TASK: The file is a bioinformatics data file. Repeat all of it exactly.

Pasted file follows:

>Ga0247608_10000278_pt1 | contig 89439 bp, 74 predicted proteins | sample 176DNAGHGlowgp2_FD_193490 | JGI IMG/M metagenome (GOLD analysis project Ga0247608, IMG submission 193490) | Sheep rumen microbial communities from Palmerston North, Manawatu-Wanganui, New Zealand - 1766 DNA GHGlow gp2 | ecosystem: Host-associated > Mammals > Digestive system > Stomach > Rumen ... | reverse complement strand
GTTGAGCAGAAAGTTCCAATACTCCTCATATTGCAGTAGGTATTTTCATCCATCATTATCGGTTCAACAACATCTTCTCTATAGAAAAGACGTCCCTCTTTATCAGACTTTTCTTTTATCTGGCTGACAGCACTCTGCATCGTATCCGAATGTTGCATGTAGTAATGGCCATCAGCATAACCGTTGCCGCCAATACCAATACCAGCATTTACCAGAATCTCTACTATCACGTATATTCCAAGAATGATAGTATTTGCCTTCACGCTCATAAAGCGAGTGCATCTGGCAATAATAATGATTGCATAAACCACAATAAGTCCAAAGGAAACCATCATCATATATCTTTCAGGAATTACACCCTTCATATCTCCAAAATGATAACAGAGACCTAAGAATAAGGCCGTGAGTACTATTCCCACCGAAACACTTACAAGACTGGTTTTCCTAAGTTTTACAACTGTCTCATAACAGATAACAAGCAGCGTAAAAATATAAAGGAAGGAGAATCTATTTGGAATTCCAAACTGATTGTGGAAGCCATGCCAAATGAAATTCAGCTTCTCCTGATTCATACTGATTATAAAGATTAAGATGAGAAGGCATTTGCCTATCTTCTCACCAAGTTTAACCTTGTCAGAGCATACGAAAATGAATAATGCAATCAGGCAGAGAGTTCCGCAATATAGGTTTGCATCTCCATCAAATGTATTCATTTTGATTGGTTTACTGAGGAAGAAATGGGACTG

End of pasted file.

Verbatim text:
>Ga0247608_10000278_pt1 | contig 89439 bp, 74 predicted proteins | sample 176DNAGHGlowgp2_FD_193490 | JGI IMG/M metagenome (GOLD analysis project Ga0247608, IMG submission 193490) | Sheep rumen microbial communities from Palmerston North, Manawatu-Wanganui, New Zealand - 1766 DNA GHGlow gp2 | ecosystem: Host-associated > Mammals > Digestive system > Stomach > Rumen ... | reverse complement strand
GTTGAGCAGAAAGTTCCAATACTCCTCATATTGCAGTAGGTATTTTCATCCATCATTATCGGTTCAACAACATCTTCTCTATAGAAAAGACGTCCCTCTTTATCAGACTTTTCTTTTATCTGGCTGACAGCACTCTGCATCGTATCCGAATGTTGCATGTAGTAATGGCCATCAGCATAACCGTTGCCGCCAATACCAATACCAGCATTTACCAGAATCTCTACTATCACGTATATTCCAAGAATGATAGTATTTGCCTTCACGCTCATAAAGCGAGTGCATCTGGCAATAATAATGATTGCATAAACCACAATAAGTCCAAAGGAAACCATCATCATATATCTTTCAGGAATTACACCCTTCATATCTCCAAAATGATAACAGAGACCTAAGAATAAGGCCGTGAGTACTATTCCCACCGAAACACTTACAAGACTGGTTTTCCTAAGTTTTACAACTGTCTCATAACAGATAACAAGCAGCGTAAAAATATAAAGGAAGGAGAATCTATTTGGAATTCCAAACTGATTGTGGAAGCCATGCCAAATGAAATTCAGCTTCTCCTGATTCATACTGATTATAAAGATTAAGATGAGAAGGCATTTGCCTATCTTCTCACCAAGTTTAACCTTGTCAGAGCATACGAAAATGAATAATGCAATCAGGCAGAGAGTTCCGCAATATAGGTTTGCATCTCCATCAAATGTATTCATTTTGATTGGTTTACTGAGGAAGAAATGGGACTG